How's this for a holiday gift? Time with Placido Domingo, Alan Gilbert, Peter Martins, Wynton Marsalis and Audra McDonald, all free of charge.
That is one of many highlights of an exhibit, "Lincoln Center: Celebrating 50 Years," at the New York Public Library for the Performing Arts, on display through January 16. The exhibit uses seven themes to trace the history of the 12 resident organizations of Lincoln Center, which is celebrating is 50th anniversary in 2009.
Urban fabric and renewal documents the center's beginnings, with images and memorabilia from its May 1959 groundbreaking ceremony, such as the shovel used by President Dwight D. Eisenhower. Architecture features a selection of architectural renderings and photographic models, from original, late 1950's designs through current revitalization projects.
Rare performance images, personal correspondences and video excerpts depict the cast of luminaries in the personalities section; besides Domingo, Gilbert, Martins, Marsalis and McDonald, other artists here include Leonard Bernstein, Beverly Sills, George Balanchine, Leontyne Price, James Levine and Jessye Norman.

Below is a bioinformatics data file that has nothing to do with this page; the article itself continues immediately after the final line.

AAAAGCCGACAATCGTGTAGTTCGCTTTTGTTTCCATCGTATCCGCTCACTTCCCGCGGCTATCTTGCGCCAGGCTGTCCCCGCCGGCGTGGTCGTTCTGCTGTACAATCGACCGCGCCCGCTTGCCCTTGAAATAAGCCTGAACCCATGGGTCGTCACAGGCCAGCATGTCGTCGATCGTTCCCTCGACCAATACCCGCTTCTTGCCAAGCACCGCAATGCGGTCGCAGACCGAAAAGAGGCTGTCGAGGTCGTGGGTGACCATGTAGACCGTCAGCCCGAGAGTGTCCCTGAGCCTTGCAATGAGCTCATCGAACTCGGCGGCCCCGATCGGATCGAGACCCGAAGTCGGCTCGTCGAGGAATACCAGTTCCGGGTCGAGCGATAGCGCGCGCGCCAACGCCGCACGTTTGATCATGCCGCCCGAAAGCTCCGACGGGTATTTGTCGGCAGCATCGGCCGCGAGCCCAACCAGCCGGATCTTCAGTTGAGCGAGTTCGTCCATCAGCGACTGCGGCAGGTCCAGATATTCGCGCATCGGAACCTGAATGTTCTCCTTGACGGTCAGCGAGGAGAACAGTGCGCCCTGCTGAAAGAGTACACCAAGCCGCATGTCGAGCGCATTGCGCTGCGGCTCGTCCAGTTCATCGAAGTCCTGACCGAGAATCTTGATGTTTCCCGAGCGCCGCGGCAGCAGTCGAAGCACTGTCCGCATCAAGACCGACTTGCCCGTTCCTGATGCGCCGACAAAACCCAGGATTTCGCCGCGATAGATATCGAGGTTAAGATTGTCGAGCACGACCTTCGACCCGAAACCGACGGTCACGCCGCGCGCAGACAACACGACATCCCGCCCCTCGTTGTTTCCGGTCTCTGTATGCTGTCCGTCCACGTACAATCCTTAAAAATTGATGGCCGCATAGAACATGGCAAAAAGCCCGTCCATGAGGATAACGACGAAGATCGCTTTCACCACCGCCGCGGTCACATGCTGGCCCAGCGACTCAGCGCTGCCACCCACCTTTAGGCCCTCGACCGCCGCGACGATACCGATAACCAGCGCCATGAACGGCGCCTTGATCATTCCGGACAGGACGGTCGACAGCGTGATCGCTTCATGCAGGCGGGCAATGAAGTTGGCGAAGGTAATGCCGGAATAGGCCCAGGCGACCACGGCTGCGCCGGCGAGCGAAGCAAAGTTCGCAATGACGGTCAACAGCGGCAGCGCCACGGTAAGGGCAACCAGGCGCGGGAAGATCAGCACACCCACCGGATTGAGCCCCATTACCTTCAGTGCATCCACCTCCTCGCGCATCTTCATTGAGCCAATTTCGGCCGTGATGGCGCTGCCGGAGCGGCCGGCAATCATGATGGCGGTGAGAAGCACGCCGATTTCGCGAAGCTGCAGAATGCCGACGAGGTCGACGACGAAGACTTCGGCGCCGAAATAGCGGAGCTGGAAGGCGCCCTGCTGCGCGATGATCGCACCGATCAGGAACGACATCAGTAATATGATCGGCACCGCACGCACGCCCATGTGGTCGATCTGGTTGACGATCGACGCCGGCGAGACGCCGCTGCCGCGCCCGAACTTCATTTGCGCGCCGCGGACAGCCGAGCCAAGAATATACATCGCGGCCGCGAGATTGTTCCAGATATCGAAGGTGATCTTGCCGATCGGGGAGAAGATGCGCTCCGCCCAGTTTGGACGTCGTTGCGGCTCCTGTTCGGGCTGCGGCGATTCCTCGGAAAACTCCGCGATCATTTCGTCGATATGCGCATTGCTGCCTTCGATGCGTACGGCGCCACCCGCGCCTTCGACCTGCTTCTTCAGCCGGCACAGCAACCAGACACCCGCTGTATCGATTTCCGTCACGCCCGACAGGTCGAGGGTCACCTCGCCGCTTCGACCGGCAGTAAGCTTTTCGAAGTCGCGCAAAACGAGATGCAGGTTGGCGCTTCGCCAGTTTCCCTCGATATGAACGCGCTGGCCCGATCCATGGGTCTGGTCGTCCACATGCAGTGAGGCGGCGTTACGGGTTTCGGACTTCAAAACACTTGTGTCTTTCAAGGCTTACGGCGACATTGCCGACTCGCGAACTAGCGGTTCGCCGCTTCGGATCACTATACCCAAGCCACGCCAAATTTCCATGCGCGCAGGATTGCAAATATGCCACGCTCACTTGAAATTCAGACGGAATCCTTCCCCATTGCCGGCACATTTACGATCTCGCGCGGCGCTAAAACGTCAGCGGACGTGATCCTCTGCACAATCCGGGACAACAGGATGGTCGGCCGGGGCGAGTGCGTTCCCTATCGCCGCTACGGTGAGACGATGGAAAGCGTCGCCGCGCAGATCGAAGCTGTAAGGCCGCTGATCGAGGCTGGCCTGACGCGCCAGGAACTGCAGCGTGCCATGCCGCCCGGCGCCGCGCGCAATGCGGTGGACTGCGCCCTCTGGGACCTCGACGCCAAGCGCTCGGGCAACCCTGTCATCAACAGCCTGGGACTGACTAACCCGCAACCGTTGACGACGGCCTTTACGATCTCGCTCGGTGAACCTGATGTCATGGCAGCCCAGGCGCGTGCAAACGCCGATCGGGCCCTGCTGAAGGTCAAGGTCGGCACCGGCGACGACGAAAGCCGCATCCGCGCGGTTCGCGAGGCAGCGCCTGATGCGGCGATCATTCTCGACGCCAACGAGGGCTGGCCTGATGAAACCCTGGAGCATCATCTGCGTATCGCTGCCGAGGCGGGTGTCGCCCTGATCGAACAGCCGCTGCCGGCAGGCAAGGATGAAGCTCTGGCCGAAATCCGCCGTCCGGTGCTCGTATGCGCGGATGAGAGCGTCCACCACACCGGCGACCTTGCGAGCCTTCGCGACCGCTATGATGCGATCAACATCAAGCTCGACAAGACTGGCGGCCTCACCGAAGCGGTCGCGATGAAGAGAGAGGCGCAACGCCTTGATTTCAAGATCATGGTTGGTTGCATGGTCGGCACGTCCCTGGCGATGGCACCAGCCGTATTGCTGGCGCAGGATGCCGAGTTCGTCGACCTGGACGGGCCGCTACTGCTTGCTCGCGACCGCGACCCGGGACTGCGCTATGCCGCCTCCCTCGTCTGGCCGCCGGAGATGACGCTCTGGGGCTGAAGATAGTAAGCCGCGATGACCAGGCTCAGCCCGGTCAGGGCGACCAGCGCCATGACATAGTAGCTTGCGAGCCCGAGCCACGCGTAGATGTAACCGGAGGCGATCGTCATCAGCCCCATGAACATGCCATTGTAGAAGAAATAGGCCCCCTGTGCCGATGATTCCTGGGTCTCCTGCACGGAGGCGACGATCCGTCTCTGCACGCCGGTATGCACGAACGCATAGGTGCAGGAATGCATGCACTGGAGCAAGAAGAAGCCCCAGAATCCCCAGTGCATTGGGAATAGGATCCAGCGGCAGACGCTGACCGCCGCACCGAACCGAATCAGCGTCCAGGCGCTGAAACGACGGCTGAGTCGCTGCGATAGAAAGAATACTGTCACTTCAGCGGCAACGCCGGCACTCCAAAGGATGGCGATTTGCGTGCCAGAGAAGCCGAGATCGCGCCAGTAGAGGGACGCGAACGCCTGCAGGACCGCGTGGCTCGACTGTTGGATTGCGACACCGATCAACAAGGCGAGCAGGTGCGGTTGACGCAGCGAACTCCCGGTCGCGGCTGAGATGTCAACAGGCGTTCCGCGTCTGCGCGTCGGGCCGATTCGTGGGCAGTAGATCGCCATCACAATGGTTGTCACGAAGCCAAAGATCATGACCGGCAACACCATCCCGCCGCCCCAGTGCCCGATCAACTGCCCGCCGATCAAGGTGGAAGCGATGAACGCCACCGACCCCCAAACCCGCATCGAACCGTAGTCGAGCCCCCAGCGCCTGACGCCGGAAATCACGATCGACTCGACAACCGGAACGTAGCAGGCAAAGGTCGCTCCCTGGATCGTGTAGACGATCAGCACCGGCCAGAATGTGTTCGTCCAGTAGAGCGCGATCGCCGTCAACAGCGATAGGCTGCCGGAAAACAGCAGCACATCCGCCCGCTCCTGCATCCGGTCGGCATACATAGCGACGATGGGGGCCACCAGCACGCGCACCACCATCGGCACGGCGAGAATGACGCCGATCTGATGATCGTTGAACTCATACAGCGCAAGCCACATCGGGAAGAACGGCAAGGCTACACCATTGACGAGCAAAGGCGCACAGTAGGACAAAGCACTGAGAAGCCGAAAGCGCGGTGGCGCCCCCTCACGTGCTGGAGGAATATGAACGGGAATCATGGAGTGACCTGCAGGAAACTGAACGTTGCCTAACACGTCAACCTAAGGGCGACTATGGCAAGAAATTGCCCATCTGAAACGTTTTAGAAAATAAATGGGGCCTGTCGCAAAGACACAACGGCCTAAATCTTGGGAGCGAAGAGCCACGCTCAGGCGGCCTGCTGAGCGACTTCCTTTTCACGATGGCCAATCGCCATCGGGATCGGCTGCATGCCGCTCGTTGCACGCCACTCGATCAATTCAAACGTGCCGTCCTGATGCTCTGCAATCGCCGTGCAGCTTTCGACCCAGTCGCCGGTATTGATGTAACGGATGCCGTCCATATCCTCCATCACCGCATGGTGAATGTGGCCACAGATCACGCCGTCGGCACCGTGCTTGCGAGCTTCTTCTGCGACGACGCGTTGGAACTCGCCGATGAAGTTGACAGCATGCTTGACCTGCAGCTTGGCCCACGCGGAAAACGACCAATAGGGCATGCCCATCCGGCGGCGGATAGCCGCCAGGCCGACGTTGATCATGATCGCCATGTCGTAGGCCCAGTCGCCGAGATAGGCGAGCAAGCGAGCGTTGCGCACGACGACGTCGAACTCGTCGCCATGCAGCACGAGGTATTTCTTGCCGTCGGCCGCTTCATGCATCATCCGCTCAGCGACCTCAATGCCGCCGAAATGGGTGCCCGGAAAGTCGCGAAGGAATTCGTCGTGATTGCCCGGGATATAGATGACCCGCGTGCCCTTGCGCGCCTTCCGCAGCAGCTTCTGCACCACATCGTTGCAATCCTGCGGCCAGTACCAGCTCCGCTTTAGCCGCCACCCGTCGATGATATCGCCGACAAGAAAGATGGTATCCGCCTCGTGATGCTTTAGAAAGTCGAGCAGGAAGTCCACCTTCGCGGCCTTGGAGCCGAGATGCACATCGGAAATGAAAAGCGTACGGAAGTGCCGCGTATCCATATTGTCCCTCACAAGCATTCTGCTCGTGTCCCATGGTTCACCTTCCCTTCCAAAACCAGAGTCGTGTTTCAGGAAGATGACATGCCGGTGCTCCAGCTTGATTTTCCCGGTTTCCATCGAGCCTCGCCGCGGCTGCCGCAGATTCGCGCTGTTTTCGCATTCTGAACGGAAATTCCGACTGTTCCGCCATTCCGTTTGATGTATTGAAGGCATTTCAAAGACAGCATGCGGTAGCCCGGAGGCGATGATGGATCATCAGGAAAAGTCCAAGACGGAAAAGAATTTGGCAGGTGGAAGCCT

Another section uses behind-the-scenes photographs, video clips and documents to illustrate Lincoln Center's pursuit of state-of-the-art technology, such as its introduction of opera supertitles. The education section highlights the center's commitment to arts education; artists who once trained and studied there include Martin Scorsese, Darci Kistler, Kevin Kline and Patti LuPone. The final section explores the marketing of Lincoln Center, like a newspaper ad for women's hats inspired by its various buildings.
Thomas Mellins, co-author of New York 1960 and curator of the exhibit, said he searched through thousands of objects in the 12 resident organizations' archives and elsewhere to choose the 400 in the show.
"I didn't necessarily expect to find a Coke ad from Time magazine with a model of Lincoln Center as part of its illustration. At a warehouse in New Jersey I came across Maurice Sendak's set piece for New York City Opera's Love for Three Oranges. And I hoped but did not expect to find Leontyne Price's headpiece from Antony and Cleopatra. The Metropolitan Opera had the costume, I tracked down the headpiece to a private collector in New Jersey," he said.
Other noteworthy objects on display include Leonard Bernstein's concert tuxedo; the feathered and sequined gown Beverly Sills wore at her farewell gala performance; the iconic yellow dress from the Tony-award winning production of Contact, and an Andy Warhol poster commissioned for the 1967 New York Film Festival.
Another show at Lincoln Center -- also free -- that should not be missed is provided by the newly redesigned Revson Fountain on Josie Robertson Plaza. The fountain -- which has concentric rings of alternating, continuously flowing and pulsing jets of water, and is illuminated at night -- was designed by Diller Scofidio + Renfro, architects of the recently renovated Alice Tully Hall and the High Line. Its new choreography was designed by WET, which also choreographed fountains at Manhattan's Columbus Circle and the Bellagio Las Vegas hotel.